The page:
The decision to proceed to the third phase of the infringement process was due, according to a statement from the community executive, to the lack of information on the preparation of “a national action plan to address the long-term risks arising from exposure to radon, as required by directive [EU law]”.
The directive in question extends the application of safety rules to the full range of radiation sources and exposure categories: occupational, medical, public and environmental.
The regulations cover the protection of workers, in particular medical personnel, in workplaces with indoor radon and in activities of processing natural radioactive material, in particular radon in homes, and patients undergoing radiotherapy, for example.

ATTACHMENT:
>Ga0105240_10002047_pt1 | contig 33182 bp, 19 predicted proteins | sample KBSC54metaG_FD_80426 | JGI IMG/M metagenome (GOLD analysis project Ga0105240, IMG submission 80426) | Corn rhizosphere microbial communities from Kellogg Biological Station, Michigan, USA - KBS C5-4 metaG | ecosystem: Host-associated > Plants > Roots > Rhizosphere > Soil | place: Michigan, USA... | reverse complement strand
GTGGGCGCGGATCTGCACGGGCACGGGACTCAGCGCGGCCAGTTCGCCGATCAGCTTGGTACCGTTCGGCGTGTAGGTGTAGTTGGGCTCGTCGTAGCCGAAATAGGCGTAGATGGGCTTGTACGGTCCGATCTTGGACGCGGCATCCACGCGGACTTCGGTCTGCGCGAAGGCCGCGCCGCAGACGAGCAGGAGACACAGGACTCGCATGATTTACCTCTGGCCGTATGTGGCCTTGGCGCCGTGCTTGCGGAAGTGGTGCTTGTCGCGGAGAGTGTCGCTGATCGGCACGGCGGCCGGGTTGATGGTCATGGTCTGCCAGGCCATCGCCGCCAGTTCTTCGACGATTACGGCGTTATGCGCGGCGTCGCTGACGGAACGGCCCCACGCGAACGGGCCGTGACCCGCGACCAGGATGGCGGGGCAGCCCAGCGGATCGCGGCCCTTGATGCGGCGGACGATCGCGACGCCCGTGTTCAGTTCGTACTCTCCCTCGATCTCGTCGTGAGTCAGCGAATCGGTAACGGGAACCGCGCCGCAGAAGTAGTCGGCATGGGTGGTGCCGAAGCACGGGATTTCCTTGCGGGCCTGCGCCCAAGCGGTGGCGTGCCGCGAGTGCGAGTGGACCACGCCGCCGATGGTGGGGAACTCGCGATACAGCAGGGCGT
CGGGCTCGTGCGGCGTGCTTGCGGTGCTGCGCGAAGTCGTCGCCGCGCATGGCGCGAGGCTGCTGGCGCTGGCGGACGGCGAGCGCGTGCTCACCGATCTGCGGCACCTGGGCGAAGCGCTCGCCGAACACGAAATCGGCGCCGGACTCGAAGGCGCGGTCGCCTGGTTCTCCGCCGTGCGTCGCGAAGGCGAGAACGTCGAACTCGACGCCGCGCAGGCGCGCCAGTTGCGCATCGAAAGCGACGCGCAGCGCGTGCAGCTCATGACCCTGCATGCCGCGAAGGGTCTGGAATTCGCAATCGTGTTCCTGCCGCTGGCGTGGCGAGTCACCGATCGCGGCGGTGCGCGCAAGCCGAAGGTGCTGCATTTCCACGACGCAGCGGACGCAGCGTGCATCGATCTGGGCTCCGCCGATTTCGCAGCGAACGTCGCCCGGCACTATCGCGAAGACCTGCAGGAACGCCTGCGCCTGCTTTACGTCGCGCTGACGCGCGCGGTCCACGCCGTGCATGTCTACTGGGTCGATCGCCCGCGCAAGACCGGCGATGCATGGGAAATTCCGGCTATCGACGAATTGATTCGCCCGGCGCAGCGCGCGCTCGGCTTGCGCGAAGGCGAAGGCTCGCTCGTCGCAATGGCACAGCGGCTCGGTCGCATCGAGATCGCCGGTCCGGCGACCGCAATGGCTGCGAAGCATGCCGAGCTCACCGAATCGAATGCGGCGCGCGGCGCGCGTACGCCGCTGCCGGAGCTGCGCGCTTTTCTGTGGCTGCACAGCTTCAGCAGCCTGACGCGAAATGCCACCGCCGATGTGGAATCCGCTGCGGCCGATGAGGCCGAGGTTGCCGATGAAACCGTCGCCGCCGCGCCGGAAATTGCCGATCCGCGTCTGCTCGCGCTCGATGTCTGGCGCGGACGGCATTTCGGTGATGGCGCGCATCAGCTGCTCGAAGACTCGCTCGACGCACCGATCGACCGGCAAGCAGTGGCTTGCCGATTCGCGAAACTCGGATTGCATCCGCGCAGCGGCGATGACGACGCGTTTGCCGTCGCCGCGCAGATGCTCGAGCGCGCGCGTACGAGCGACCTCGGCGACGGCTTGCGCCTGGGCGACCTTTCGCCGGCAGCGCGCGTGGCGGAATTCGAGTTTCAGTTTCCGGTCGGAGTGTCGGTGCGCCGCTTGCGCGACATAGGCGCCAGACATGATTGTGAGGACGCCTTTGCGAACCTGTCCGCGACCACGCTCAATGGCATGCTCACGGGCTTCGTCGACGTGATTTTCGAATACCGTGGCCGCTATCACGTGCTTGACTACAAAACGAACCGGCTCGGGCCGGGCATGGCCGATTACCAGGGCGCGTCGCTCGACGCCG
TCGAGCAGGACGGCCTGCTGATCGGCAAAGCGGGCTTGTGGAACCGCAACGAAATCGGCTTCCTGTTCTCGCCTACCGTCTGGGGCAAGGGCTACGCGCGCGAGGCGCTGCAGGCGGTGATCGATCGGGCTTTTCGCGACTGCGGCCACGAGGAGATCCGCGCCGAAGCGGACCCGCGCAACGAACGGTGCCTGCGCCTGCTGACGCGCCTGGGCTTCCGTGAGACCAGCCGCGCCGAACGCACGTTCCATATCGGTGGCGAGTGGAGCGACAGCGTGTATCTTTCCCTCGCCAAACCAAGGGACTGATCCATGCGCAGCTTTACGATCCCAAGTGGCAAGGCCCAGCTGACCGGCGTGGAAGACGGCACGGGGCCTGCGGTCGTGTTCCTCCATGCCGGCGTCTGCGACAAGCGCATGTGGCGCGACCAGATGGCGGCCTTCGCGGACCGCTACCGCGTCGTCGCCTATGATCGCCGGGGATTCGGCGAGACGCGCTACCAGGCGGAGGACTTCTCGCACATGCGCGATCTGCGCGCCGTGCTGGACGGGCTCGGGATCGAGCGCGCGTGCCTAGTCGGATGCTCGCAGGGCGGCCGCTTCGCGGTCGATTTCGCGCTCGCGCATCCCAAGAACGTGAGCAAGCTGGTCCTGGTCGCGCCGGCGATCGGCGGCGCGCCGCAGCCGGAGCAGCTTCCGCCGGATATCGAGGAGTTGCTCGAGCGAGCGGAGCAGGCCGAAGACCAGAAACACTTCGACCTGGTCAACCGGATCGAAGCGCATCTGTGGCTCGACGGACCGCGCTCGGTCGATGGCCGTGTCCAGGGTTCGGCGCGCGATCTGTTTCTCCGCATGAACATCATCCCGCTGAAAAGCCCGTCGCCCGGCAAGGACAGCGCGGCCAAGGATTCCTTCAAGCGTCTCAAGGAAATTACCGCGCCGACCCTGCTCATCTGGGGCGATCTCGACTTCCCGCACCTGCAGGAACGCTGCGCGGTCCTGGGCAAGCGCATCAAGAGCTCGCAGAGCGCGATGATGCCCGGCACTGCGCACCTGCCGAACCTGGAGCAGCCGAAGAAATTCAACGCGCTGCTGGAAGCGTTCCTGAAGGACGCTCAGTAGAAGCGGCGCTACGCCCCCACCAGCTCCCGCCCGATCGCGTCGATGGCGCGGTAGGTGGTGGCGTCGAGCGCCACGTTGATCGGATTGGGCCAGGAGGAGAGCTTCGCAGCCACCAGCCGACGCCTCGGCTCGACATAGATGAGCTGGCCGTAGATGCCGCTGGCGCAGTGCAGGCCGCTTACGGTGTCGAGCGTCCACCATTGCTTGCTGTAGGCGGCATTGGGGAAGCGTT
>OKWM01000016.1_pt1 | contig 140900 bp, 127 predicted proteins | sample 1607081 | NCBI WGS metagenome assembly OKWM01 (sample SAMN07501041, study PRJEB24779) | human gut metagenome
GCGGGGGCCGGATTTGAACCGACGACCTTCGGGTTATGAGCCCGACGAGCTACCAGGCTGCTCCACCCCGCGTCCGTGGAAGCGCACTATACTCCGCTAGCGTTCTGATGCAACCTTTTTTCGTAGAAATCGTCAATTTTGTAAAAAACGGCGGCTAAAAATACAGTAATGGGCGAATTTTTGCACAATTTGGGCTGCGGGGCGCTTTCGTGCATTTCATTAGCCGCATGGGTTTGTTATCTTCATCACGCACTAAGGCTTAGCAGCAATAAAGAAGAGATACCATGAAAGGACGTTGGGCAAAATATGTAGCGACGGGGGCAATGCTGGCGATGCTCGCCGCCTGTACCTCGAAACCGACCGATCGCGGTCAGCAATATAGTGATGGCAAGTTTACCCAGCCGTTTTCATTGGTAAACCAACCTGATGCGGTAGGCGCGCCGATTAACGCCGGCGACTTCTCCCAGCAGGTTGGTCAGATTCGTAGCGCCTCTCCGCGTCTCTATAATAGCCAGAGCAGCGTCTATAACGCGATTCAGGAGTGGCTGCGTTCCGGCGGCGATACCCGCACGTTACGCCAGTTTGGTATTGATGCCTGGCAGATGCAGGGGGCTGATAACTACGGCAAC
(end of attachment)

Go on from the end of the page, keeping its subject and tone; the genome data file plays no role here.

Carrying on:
The Basic Safety Standards directive should have been fully transposed into national legislation by February 6, 2018.
In November 2019, the European Commission sent a reasoned opinion to Portugal, inviting the country to notify it of all transposition measures of the aforementioned directive.
Since that date, Portugal has notified additional transposing measures, but has not fully transposed the rules.